There were roads, sidewalks and driveways where the concrete was shifting all over the place. You could see areas where these same shifts were beginning to tear some of the houses apart. When I arrived, I asked the owner about this and he told me that the total of all the lawsuits aimed at the developer of this neighborhood were at $1 Billion and climbing. Either a geologist was never consulted or the one that was used was corrupt or incompetent.



I'd sure like to know how the lawsuits turned out! Are the houses still there, with a lot of patching up and bracing?

Mark D.


I haven't been back there, but there is no way that neighborhood could have remained habitable. I don't know the outcome of the legal action but i would have a hard time believing that the developer would have prevailed in court. The effect of the geologic instability was profound. These homes looked to be about 10 years old and i could see signs of metal garage doors being tweaked from the earth moving around and aluminum siding crinkled like tin foil on several houses. The best analogy i can come up with is to imagine a house built on very slow moving lava.

In all likelihood the property owners were probably bought off and paid to move, and the houses were likely torn down to safeguard against liability from squatters trying to homestead in unsafe houses. Perhaps a few of the houses could have been moved to more stable ground elsewhere, but in many cases it appeared substantial damage had already been done.


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 Post subject: Re: California Mudslides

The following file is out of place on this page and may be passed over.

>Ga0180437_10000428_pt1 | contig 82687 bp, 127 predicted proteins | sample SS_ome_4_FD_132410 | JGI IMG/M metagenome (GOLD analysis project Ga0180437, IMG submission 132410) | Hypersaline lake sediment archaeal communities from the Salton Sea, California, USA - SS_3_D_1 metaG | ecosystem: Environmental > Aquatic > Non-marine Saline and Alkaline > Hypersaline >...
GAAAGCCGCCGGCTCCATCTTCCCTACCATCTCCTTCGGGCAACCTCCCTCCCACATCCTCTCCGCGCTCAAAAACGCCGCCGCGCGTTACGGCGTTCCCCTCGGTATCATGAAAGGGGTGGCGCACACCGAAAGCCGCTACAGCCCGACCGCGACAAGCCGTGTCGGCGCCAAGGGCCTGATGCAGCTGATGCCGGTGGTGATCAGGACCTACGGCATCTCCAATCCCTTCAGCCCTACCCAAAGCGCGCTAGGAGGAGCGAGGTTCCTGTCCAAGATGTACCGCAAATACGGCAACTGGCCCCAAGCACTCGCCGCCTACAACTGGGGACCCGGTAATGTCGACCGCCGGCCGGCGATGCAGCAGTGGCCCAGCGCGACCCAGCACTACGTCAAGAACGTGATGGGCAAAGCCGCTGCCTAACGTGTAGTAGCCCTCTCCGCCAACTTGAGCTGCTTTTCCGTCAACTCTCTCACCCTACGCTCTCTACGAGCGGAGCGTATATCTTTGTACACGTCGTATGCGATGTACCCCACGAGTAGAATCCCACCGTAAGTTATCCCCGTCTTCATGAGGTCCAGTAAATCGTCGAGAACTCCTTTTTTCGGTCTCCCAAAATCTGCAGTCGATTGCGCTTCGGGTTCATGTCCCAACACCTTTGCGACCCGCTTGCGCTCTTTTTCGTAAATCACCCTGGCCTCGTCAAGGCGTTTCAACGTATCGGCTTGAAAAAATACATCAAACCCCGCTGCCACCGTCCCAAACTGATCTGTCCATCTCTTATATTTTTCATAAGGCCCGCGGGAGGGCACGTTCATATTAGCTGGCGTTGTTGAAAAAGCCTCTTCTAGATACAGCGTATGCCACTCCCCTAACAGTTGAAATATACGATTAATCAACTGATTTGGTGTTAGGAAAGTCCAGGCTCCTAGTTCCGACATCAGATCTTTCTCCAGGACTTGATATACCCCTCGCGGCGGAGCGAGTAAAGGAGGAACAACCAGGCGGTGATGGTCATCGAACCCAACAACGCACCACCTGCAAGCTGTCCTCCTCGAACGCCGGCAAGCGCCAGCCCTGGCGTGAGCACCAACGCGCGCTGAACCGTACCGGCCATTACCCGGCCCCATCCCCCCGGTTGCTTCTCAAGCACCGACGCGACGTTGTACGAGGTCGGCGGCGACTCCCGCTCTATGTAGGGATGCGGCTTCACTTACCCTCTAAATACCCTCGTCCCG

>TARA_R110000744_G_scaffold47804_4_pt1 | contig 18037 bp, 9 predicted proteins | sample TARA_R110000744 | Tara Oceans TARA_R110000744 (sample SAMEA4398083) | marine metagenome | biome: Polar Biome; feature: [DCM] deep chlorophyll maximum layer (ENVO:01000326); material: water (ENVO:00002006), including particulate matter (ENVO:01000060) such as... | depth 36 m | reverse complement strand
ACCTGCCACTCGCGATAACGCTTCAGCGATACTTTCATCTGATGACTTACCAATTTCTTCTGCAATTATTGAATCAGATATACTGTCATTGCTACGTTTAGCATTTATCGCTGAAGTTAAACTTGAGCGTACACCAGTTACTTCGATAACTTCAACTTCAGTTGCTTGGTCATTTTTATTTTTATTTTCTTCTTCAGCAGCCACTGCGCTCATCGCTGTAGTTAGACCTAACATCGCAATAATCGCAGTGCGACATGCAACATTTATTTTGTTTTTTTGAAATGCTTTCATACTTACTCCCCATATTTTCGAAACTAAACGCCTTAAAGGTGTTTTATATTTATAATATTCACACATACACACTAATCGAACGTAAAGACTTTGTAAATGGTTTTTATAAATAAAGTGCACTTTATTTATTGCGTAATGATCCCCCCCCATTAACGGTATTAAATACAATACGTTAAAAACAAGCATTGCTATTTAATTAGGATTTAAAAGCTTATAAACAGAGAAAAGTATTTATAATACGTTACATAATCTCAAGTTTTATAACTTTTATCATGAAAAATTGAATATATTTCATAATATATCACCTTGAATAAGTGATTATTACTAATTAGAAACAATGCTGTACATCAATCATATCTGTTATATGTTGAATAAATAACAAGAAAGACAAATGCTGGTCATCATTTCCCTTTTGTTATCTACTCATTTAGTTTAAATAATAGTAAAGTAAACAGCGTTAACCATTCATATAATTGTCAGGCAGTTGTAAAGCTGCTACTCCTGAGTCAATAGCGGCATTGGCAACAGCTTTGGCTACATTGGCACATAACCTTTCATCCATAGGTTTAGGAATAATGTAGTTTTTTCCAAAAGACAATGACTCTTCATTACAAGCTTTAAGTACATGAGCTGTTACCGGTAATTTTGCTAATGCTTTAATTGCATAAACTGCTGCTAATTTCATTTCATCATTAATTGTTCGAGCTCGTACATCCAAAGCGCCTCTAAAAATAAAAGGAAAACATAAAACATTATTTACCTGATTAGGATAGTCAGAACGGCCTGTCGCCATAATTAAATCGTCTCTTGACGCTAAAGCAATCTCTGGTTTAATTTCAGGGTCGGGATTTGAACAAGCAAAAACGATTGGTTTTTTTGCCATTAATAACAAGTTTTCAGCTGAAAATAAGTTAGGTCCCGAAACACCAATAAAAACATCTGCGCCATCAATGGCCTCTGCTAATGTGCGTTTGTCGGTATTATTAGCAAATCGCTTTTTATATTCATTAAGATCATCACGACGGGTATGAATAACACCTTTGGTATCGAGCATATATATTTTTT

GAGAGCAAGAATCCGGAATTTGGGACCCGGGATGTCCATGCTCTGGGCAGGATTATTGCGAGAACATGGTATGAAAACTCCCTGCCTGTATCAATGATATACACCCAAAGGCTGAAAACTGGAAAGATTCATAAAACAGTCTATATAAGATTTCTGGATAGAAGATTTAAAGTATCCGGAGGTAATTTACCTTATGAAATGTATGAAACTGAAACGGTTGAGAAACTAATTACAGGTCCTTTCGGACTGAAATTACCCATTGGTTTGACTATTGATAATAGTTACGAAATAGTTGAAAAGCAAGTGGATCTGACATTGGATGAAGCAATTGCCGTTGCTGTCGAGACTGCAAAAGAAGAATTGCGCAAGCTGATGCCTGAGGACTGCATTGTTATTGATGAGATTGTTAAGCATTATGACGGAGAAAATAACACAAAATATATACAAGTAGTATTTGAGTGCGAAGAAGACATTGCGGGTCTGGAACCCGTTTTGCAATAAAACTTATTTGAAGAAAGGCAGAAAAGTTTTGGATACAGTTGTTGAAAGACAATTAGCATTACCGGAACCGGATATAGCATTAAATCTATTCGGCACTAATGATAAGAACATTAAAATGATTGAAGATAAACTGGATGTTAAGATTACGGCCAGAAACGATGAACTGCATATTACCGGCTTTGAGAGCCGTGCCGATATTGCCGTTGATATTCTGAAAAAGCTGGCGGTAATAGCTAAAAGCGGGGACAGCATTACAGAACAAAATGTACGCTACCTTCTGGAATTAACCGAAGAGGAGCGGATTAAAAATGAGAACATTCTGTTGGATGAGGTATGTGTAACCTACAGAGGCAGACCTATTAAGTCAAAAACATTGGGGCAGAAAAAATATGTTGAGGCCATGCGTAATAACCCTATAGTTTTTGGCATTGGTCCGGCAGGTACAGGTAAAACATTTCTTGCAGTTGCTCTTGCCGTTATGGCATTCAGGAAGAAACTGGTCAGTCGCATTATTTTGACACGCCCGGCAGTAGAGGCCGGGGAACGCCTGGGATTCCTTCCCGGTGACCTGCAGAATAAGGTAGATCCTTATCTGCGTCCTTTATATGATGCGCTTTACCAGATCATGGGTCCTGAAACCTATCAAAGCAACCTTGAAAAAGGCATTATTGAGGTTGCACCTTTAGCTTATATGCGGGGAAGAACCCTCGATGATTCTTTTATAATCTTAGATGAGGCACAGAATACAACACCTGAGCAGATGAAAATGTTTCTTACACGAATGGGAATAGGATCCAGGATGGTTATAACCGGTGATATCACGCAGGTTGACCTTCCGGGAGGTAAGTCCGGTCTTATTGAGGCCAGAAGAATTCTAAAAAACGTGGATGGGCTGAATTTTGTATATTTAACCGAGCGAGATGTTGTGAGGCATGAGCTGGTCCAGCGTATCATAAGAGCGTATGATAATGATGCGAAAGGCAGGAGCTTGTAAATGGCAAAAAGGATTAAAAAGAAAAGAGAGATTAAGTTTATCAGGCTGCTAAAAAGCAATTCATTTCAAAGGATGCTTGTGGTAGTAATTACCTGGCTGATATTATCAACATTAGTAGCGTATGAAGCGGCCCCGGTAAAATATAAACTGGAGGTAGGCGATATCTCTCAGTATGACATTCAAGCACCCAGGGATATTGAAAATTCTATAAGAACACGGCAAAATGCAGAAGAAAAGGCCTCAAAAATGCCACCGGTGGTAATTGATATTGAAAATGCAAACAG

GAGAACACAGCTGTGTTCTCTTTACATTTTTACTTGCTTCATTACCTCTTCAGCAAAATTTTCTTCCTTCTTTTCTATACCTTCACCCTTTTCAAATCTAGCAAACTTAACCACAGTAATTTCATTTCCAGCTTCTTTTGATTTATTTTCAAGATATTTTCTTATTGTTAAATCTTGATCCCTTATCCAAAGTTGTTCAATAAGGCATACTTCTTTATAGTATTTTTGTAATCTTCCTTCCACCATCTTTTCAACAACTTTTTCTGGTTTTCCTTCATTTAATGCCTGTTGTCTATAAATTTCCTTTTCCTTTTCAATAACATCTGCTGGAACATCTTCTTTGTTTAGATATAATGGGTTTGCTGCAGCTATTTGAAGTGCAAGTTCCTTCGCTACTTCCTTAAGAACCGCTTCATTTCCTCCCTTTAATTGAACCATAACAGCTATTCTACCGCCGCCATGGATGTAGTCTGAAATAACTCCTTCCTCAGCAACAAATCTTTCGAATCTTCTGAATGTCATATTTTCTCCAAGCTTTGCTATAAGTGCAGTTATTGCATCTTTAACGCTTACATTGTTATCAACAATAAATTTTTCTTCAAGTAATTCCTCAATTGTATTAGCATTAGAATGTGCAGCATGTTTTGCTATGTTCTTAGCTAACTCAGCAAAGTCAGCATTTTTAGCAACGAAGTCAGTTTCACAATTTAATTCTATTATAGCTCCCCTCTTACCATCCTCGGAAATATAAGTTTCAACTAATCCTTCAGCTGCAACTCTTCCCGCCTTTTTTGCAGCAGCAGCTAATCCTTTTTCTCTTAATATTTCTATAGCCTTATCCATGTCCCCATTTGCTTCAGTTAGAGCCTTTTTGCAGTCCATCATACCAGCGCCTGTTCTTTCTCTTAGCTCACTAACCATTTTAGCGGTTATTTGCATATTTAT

PostPosted: Jan Fri 19, 2018 4:03 am 
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Happening Now in Malibu,Ca.

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 Post subject: Re: California Mudslides
PostPosted: Jan Sat 20, 2018 6:01 pm 
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Location: San Jose, CA USA
Insurance companies are wising up about dangerous locations. Lots of hillsides are zoned off limits for construction (usually for preservation of parkland, etc.). But there are still plenty of places you can build that are high risk. Lately, however, insurance companies are starting to say "no" to insuring houses built in places where fires and mudslides are likely.

Although it took perhaps far too long for this to happen, this is a perfectly reasonably free market solution to the problem.

If you can't get insurance, you can't get a mortgage, and for most people that is fairly decisive.

If a few rich people still want to build, they will be self-insured (i.e., they simply have to pay the full replacement cost themselves when it burns down or slides away).

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 Post subject: Re: California Mudslides
PostPosted: Jan Sat 20, 2018 6:21 pm 
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And when it slides away, they need to pay to have the debris cleaned up out of wherever it lands. Or, that's the way it should be.